It seems like it was just yesterday that Bill Ackman took to CNBC, weeping, to declare that "hell was coming", marking the post-Covid lows in the market almost to the hour.
If Ackman's track record as a nearly perfect contra-indicator - despite his great returns over the last 18 months - is any indication, it may be time to get short the market.
That's because Ackman took to CNBC this morning to proclaim there is a "massive" economic boom on its way.
"I think people are done - I am - with being in a cave. With hiding from the rest of the world," he told Andrew Ross Sorkin.
"They wanna go out. They're gonna have fun. They're going to go to restaurants. You're going to see, in my view, a 'massive economic boom'."
He continued: "I think we're going to have an extremely strong economy come the fall, I think people are going to return to work in September. I think companies are going to insist on vaccines, and I think that's a good thing."
Ackman also predicted that rates are going to rise, telling CNBC: "I think rates are going up. Short rates I think are going to go up a lot faster than people think. Coming to the turn of the year ... I think we are going to have meaningfully higher yields as people realize the economy is going to make a big recovery."
“Today’s move ... I would borrow as much as you can in the long term fixed rate on the basis of today’s rates,” Ackman continued.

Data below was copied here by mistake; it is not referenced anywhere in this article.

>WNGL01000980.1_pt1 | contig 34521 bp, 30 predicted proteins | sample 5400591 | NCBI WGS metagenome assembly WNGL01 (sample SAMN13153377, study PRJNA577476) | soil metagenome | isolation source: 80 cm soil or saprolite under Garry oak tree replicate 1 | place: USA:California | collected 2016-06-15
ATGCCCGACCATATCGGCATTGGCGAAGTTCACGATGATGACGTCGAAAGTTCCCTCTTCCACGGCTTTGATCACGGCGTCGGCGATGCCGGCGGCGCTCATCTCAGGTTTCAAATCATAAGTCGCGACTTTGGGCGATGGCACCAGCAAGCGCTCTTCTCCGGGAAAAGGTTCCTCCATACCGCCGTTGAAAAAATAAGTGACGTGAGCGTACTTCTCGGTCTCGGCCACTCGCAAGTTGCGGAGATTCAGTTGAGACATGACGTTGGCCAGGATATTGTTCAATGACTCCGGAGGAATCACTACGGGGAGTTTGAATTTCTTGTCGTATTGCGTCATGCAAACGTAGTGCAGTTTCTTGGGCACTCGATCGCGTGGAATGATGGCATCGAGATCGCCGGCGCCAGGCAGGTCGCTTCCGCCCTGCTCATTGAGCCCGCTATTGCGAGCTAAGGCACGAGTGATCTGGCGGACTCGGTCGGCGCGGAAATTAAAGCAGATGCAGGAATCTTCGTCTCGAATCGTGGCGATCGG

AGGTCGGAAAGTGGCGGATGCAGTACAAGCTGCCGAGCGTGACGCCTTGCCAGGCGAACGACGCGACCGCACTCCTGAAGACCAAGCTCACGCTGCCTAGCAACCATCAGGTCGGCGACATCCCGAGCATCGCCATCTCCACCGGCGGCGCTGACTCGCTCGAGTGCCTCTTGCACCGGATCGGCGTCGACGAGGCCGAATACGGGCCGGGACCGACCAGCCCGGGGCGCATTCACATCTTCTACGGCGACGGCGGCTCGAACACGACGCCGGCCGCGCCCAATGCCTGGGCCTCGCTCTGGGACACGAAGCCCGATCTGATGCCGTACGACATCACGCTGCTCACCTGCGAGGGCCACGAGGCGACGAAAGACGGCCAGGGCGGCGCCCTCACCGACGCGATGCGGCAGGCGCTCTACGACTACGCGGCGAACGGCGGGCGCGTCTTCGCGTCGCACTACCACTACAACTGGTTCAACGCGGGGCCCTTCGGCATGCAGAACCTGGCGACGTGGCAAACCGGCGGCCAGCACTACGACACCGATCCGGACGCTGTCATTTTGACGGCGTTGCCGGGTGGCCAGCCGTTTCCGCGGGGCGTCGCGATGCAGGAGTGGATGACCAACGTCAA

Ackman also said during the interview that he believed inflation is understated - something we can directionally agree with Ackman on - and that the method for collecting data for CPI understates prices in the housing market.
Recall, in mid-March of last year Ackman was urging the White House to shut down the country for a month. Days later he revealed he exited his firm's short positions, making more than $2 billion, around the same time the market bottomed.
As we said at the time, Ackman's oddly poignant "Hell is Coming" speech will likely be remembered during retellings of the coronavirus market rout of 2020, if not for its surprisingly forceful impact (which remains a subject of debate), but for the many bizarre claims made by Ackman, including his comment about having had a 'vision' of COVID-19's destructive potential.
At the time, some accused Ackman of trying to scare mom-and-pop investors into selling so he could scoop up shares of Starbucks, RBI and several other long plays at better prices. And during an interview with Bloomberg days after his CNBC appearance, the hedge fund investor sounded curiously optimistic, claiming that he had closed his shorts and was '100% long', betting on a recovery.
Does this mean Ackman is loading his short book today?